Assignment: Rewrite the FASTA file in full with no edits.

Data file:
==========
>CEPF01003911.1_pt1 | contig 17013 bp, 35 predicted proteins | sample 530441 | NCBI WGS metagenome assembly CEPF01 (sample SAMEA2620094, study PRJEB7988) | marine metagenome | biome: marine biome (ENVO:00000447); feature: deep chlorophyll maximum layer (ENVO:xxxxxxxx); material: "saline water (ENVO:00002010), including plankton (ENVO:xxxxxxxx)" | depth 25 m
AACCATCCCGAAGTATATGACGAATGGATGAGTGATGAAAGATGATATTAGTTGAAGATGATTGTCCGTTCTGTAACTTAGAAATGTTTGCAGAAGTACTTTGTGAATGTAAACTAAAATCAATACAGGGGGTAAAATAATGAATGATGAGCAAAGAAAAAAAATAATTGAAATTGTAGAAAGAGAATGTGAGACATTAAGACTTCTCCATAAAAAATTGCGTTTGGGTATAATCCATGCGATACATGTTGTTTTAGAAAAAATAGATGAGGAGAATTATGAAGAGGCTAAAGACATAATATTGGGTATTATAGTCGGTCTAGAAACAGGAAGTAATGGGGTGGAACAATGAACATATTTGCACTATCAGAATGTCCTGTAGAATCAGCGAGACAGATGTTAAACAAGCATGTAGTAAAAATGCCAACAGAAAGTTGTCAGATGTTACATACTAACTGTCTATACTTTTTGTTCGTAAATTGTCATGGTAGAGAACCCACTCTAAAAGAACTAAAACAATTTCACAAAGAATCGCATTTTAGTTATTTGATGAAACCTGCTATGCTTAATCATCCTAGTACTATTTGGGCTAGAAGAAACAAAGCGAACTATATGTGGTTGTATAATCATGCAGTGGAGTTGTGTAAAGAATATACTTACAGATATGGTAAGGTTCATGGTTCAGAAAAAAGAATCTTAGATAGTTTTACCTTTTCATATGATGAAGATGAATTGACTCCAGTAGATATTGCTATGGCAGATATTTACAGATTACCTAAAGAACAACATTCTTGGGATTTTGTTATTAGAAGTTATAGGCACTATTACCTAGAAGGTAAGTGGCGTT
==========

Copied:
>CEPF01003911.1_pt1 | contig 17013 bp, 35 predicted proteins | sample 530441 | NCBI WGS metagenome assembly CEPF01 (sample SAMEA2620094, study PRJEB7988) | marine metagenome | biome: marine biome (ENVO:00000447); feature: deep chlorophyll maximum layer (ENVO:xxxxxxxx); material: "saline water (ENVO:00002010), including plankton (ENVO:xxxxxxxx)" | depth 25 m
AACCATCCCGAAGTATATGACGAATGGATGAGTGATGAAAGATGATATTAGTTGAAGATGATTGTCCGTTCTGTAACTTAGAAATGTTTGCAGAAGTACTTTGTGAATGTAAACTAAAATCAATACAGGGGGTAAAATAATGAATGATGAGCAAAGAAAAAAAATAATTGAAATTGTAGAAAGAGAATGTGAGACATTAAGACTTCTCCATAAAAAATTGCGTTTGGGTATAATCCATGCGATACATGTTGTTTTAGAAAAAATAGATGAGGAGAATTATGAAGAGGCTAAAGACATAATATTGGGTATTATAGTCGGTCTAGAAACAGGAAGTAATGGGGTGGAACAATGAACATATTTGCACTATCAGAATGTCCTGTAGAATCAGCGAGACAGATGTTAAACAAGCATGTAGTAAAAATGCCAACAGAAAGTTGTCAGATGTTACATACTAACTGTCTATACTTTTTGTTCGTAAATTGTCATGGTAGAGAACCCACTCTAAAAGAACTAAAACAATTTCACAAAGAATCGCATTTTAGTTATTTGATGAAACCTGCTATGCTTAATCATCCTAGTACTATTTGGGCTAGAAGAAACAAAGCGAACTATATGTGGTTGTATAATCATGCAGTGGAGTTGTGTAAAGAATATACTTACAGATATGGTAAGGTTCATGGTTCAGAAAAAAGAATCTTAGATAGTTTTACCTTTTCATATGATGAAGATGAATTGACTCCAGTAGATATTGCTATGGCAGATATTTACAGATTACCTAAAGAACAACATTCTTGGGATTTTGTTATTAGAAGTTATAGGCACTATTACCTAGAAGGTAAGTGGCGTT